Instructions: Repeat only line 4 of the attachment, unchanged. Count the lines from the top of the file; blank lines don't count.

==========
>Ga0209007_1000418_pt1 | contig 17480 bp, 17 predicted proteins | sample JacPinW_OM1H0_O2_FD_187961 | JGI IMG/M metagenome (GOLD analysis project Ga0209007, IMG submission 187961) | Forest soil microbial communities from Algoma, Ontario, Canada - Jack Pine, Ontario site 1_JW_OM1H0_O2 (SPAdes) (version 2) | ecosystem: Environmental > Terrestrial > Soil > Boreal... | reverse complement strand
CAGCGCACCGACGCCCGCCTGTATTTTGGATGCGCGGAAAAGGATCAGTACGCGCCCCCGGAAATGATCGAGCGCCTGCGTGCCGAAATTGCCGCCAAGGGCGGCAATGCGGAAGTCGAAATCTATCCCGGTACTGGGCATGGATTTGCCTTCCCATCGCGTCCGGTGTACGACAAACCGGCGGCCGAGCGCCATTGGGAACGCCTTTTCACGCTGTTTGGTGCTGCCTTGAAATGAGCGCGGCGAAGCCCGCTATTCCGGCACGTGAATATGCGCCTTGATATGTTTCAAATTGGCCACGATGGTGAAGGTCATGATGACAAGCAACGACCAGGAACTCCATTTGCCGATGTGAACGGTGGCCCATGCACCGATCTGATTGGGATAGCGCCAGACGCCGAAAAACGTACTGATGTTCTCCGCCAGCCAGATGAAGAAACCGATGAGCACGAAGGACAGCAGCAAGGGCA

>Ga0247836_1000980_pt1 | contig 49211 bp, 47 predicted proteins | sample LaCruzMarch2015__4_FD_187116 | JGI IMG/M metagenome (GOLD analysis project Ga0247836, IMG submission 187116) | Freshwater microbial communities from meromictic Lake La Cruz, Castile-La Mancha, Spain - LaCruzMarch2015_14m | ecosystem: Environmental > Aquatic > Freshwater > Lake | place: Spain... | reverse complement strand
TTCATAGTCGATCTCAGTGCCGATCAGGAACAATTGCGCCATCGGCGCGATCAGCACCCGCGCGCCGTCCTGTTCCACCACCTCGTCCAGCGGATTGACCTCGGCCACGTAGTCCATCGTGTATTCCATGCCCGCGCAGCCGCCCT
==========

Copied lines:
TTCATAGTCGATCTCAGTGCCGATCAGGAACAATTGCGCCATCGGCGCGATCAGCACCCGCGCGCCGTCCTGTTCCACCACCTCGTCCAGCGGATTGACCTCGGCCACGTAGTCCATCGTGTATTCCATGCCCGCGCAGCCGCCCT